Last week, 11 more servers were flagged as trial, and while players were given suggestions on which servers to transfer to, everyone is free to transfer to any non-trial servers. But how should we interpret the news, and what does it mean for RIFT players?
Will you please go now?
First off, let's look at exactly what is meant by trial server. Based on the original post by Community Manager James "Elrar" Nichols, trial servers are ones with low populations, and since there's a free weekly transfer for players and even guilds already in place, players are free to move to any other non-trial server they choose. The upside of doing it this way (as opposed to granting direct server merges) is that it gives players and guilds a chance to find a place where they can retain their names and perhaps even alliances if they are part of a larger guild community on the server. Trial servers in theory are reserved for events and promotions for which there's a spike in the overall population. It's a way of avoiding the queues like the ones that came with the final stage of the River of Souls world event.
But while the servers are still there, players can't create new characters on them, and you can't even do anything outside of the city. My little character is still in the newbie area, but according to recent posts, characters on trial servers can no longer leave their cities, meaning they basically have to transfer to a non-trial server. It's hard to look at this and not draw the conclusion that it's a server merge, but it's important to consider a few factors before taking this as a sign that the game is dying.
Back on launch day, for example, servers were so inundated that queue times were through the roof, and the team really had no choice but to open up dozens of new servers. I'm thankful it did so because within days, our server had calmed considerably and queues disappeared. I remember the era of queues in the early days of World of Warcraft, and those lasted for months. It became part of the nightly routine that you'd log in when you got home from work because the queue times were so long that you could eat dinner, do the dishes, fold laundry, and clean the house before you were able to get in. And if you didn't get in line early enough, your evening was pretty much over. I don't think players today would tolerate that for weeks or even months because the field is much more crowded today, and it's too easy to simply find another MMO to play.
Furthermore, post-launch player-retention is often compared to a leaky bucket. Players will leave, and while the hope is that more players end up trying it out to offset the losses, the reality with MMOs is that it's usually not the case. All games lose players, so the goal is to try to reduce that as much as possible or plug the holes in the bucket as best as you can. Free trials, world events, player loyalty rewards, rapid updates, and promotions all help to plug holes in the leaky bucket. Meanwhile, metrics help reveal what causes players to leave the game in the first place, and designers can work toward smoothing these things out to hopefully make the game less annoying and more enjoyable. Trion has been very active in doing all of these things, so the real question is whether the population decrease is larger than it should be, given the state of the game and the current MMO climate. It's worth noting that the current server total is what was originally slated for RIFT's release. Also, quite a few of those servers that were opened up post-launch never really had enormous populations to begin with.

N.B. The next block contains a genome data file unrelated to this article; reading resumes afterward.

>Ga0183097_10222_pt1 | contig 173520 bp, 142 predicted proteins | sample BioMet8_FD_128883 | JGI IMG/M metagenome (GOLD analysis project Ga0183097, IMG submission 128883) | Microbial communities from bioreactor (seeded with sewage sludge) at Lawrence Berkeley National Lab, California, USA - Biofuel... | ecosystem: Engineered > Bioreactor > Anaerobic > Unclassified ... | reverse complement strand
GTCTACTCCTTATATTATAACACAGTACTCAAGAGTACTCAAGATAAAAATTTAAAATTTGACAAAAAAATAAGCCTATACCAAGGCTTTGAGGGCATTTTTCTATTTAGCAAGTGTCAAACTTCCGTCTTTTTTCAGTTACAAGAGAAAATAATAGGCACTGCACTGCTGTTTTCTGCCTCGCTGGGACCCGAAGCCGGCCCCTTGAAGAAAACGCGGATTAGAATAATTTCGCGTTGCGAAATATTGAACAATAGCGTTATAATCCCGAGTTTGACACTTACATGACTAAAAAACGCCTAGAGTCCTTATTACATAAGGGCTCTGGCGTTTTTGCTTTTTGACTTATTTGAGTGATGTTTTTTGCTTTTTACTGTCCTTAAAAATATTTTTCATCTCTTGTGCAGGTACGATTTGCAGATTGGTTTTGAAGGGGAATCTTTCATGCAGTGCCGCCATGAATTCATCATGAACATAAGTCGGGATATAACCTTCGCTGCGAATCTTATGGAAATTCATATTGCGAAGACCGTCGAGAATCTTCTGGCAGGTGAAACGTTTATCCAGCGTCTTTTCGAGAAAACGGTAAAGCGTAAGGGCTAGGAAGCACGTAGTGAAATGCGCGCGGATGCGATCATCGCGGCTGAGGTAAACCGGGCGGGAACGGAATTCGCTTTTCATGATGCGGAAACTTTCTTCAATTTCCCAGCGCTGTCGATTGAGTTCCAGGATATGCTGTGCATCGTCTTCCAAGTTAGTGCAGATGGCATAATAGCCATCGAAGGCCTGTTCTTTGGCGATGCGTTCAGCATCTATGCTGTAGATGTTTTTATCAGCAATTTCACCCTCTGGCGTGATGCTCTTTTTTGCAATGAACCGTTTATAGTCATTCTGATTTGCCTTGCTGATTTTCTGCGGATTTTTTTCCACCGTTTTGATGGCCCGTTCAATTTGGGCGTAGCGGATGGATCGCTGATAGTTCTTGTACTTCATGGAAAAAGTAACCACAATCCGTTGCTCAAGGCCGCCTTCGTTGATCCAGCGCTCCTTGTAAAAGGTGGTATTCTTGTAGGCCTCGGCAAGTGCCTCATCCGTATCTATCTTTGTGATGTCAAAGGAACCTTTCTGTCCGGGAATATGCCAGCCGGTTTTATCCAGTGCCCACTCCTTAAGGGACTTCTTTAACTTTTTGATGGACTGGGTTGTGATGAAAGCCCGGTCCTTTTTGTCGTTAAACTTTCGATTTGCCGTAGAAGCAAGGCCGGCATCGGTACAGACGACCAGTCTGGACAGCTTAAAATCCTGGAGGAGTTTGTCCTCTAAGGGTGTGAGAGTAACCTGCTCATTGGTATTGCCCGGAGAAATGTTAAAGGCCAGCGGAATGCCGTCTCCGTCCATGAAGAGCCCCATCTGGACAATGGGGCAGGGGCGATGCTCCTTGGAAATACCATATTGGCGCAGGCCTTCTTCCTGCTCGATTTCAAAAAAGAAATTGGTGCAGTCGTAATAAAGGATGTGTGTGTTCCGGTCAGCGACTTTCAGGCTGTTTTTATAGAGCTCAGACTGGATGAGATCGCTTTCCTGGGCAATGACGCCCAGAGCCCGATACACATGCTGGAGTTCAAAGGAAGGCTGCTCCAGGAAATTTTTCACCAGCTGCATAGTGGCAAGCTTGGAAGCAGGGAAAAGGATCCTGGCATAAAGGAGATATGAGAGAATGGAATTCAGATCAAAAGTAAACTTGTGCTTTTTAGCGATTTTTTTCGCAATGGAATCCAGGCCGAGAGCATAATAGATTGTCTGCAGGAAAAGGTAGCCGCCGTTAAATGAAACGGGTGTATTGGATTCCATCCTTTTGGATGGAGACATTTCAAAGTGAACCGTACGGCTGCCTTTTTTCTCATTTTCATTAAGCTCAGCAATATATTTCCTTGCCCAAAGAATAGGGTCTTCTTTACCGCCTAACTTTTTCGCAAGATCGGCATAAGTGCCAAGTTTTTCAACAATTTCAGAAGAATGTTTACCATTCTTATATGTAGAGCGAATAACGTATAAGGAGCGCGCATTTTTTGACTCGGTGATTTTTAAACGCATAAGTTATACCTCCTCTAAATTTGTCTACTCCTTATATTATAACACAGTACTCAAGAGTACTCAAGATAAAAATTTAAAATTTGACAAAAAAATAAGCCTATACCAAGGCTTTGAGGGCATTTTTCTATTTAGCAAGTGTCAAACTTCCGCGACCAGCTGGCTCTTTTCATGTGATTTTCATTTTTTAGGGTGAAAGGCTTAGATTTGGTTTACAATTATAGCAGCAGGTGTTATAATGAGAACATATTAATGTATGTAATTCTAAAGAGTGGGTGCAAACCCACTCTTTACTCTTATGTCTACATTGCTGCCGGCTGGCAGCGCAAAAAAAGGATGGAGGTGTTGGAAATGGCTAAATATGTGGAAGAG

There's a tough juggling act when it comes to server populations. On one hand, players view servers as their home, and we can't overlook the fact that players and guilds build up relationships over time. It's nice to log in and recognize names in open chat or run by a player with a familiar guild tag. After a while, servers themselves begin to take on a persona and can sometimes even have a reputation based on who's playing there. Unfortunately, it's so hard to hit that perfect point of having a server with a healthy, active population. Often, it either feels like a wasteland or is overcrowded and laggy. Even though players are often attached to our servers, it might be time to view them as more as more transient than fixed.
When it comes to population management, server merges are a funny bird. In one game, server merges can be a sign of the apocalypse, while in another they can be welcome news and a reason to celebrate. As far as RIFT goes, I think it's too early to start worrying about the game. It's hard to draw conclusions on the overall population decrease based on the number of servers going to trial because we don't have an accurate idea of how many players were on each one in the first place, and while we love to guess, we really don't have the luxury of seeing overall population numbers over time. I think a better indicator will come in the next six to 12 months. If we begin to see a noticeable slow down in updates, or if the content and features in each one gets less and less substantial, that might be a better sign of the overall health of the game. In the meantime, I'm prepping for the Carnival!
Whether she's keeping the vigil or defying the gods, Karen Bryan saves Telara on a biweekly basis. Covering all aspects of life in RIFT, from solo play to guild raids, the column is dedicated to backhanding multidimensional tears so hard that they go crying to their mommas. Email Karen for questions, comments, and adulation.